As disco drinks are enjoying their time under the mirrorball, Strangers in Paradise’s Damian Williams has chosen 10 disco tracks, paired with Julian de Féral’s pick of 10 cocktails to bring some dancefloor energy to your bar
#1 - Gloria Gaynor - Never Gonna Say Goodbye (1975)
The track: The first big disco hit to cross over into the mainstream. Number 2 in the UK charts, and the first number 1 in the inaugural Billboard Disco/Dance chart in the US. Gloria Gaynor is still THE Queen of Disco.
The drink: Pair with The Universe, the first big hit to win the United States Bartender’s Guild annual cocktail competition featuring the most disco of liqueurs that had crossed over to the States from Japan in 1978. (Midori, vodka, lime, pistachio liqueur shaken with pineapple juice and strained into a Champagne flute.)
#2 - Donna Summer - I Feel Love (Patrick Cowley MegaMix) (1977)
The track: Giorgio Moroder’s 1977 original mix was one of the biggest disco hits of the year, but Patrick Cowley’s 1978 bootleg took it to another level, turning it into a driving, shifting, psychedelic, 15-minute mental breakdown.
The drink: An ice-cold and trippy synth hit should be paired with a similar drink, something you might drink in the … summer (sorry): a Frozen Strawberry Daiquiri; the earliest example of which is found in the 1952 book Electric Blender. (Light rum, lime, and sugar blended with fresh strawberries and poured into a Champagne saucer.)
#3 - Sylvester - You Make Me Feel (Mighty Real) (1978)
The track: San Francisco drag queen Sylvester was a bonafide disco god. This was the single that propelled him into superstardom and became one of the biggest Pride anthems around the world. Tragically, both he and producer Patrick Cowley would die from Aids in the next 10 years.
The drink: From an unashamedly joyful song to an unabashedly fun drink with an iconic pairing at its core: the Banana Banshee. (Banana liqueur, crème de cacao and half and half blended with fresh banana and served in a hurricane glass.)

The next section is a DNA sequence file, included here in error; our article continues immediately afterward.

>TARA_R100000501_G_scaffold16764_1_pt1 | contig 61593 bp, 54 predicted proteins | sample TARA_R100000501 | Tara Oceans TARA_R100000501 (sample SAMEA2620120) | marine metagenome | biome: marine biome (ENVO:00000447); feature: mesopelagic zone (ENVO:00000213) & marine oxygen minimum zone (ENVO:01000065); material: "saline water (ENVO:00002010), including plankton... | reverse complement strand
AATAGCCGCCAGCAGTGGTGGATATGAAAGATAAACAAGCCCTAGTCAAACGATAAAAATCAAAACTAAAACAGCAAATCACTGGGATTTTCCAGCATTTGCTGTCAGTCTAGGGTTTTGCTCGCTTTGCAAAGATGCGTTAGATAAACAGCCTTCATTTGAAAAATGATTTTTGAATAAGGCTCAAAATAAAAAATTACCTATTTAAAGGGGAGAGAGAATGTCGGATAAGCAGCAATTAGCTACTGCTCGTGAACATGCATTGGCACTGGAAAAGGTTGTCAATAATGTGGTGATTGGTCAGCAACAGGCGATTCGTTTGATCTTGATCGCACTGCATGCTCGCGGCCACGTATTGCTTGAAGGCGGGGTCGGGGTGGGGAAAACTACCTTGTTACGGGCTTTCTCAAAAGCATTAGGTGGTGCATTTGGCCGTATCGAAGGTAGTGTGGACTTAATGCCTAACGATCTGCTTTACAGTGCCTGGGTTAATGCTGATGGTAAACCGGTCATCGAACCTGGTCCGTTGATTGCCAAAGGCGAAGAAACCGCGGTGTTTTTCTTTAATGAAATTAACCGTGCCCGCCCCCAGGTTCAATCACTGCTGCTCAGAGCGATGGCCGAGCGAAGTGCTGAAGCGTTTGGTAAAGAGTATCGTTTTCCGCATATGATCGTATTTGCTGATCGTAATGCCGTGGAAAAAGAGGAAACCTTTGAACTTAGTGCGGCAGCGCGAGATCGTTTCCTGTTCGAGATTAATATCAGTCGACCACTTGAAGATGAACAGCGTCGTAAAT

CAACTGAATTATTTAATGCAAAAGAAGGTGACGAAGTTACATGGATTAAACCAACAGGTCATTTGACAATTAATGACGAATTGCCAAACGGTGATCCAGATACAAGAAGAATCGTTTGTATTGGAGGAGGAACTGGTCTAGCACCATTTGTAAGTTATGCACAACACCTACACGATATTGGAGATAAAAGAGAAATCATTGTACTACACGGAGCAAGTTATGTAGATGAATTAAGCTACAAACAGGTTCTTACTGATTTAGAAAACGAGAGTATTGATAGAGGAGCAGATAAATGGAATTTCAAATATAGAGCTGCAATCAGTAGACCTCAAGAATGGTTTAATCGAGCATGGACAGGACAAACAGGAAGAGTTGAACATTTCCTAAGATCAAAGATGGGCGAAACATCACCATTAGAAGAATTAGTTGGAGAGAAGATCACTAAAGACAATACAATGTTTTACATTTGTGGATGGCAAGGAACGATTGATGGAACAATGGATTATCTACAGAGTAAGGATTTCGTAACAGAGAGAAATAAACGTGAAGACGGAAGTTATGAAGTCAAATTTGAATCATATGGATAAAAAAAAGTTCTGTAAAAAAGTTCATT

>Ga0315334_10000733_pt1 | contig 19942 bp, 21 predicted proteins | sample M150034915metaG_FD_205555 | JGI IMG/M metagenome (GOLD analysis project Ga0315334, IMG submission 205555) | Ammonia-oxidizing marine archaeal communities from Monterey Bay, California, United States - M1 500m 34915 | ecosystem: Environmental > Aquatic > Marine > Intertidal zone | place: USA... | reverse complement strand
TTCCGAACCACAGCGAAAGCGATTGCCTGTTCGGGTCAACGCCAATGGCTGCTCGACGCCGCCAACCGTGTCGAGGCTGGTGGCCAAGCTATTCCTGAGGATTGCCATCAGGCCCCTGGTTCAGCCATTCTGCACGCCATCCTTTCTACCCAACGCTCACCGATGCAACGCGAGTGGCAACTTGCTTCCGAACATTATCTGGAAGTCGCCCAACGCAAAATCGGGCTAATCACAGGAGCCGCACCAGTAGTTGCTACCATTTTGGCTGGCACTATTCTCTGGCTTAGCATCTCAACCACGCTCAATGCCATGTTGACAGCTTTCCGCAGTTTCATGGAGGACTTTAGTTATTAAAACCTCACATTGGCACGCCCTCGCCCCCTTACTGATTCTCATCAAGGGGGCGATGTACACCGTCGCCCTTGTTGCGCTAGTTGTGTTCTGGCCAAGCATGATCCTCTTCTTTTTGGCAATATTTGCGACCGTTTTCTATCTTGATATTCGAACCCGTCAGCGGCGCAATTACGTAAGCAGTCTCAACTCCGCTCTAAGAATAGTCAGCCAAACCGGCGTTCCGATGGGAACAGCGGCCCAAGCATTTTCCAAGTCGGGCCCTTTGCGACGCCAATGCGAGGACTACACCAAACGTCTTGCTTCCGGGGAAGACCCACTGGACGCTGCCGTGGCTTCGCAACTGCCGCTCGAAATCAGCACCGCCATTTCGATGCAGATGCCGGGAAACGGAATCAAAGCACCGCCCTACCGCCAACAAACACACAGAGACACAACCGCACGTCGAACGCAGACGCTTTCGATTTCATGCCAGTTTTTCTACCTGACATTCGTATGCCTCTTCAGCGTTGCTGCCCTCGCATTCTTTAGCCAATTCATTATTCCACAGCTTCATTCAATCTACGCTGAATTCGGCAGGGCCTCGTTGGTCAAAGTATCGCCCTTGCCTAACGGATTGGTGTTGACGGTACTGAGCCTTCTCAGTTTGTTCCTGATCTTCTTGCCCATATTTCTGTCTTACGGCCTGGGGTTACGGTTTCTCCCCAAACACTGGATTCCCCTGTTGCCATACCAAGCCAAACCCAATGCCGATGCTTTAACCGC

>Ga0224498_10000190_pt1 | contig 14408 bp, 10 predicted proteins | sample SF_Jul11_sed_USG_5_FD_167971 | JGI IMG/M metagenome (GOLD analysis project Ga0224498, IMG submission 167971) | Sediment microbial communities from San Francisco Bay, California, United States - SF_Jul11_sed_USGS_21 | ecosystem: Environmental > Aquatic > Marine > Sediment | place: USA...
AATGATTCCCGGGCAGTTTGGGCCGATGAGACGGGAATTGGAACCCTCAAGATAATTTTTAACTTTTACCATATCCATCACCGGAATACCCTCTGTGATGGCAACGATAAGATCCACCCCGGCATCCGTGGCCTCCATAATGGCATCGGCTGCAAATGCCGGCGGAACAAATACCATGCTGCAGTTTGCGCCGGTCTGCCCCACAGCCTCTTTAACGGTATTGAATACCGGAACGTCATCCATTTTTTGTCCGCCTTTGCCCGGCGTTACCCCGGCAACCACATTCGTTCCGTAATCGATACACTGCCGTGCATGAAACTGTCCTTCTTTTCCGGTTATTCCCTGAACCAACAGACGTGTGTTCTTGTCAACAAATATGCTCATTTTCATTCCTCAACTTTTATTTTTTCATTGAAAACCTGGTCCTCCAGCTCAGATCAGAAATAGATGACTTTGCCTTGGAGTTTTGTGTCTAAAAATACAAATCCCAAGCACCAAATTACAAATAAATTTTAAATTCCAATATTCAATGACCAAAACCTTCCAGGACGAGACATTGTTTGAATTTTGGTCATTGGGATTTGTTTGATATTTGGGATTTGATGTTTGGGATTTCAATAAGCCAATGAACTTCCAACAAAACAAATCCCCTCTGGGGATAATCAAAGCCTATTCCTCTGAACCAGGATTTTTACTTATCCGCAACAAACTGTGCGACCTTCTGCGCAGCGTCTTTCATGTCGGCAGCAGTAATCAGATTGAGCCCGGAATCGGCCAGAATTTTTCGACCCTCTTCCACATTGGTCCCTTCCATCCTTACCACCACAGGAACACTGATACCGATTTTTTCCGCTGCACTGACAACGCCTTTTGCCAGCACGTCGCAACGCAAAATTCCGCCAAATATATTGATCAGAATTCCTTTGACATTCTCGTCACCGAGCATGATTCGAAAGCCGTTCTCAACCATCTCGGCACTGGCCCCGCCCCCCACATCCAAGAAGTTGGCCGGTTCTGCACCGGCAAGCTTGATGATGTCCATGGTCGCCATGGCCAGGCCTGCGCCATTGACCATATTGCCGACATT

#4 - Bumblebee Unlimited - I Wanna Be Your Lady Bug (1978)
The track: A duet between a lecherous bumblebee and flirtatious lady bug could easily be novelty bargain-bin trash, but a driving 4/4 beat and an iconic piano line make this a dance floor banger that has stood the test of time.
The drink: So much more than just a novelty, the Stinger is a deceptively simple drink that may have not find itself regularly heading up cocktail menus, but after over 50 years it was frequently on the lips (and in the mouths) of revellers in the late 70s. As David Wondrich puts it: ‘a short drink with a long reach, a subtle blending of ardent nectars, a boon to friendship, a dispeller of care.’ (Cognac and crème de menthe typically shaken and strained into a coupe, I enjoy this drink shaken with a clutch of fresh mint and served frappe.)
#5 - Jackie Moore - This Time Baby (1979)
The track: A slow-burning intro gives way to a pounding meaty baseline and Jackie Moore’s sensual vocal. Originally from Miami, Moore recorded this in Philadelphia, with the Steel City's trademark sweeping strings featuring prominently on this record.
The drink: An untypical smooth and subtle drink popular in the disco era to match Moore’s rich and velvety voice: the vintage classic; the Brandy Alexander. (Cognac and crème de cacao shaken with half and half and strained into a coupe, garnish with a grate of nutmeg or dark chocolate.)
#6 - Wings - Goodnight Tonight (1979)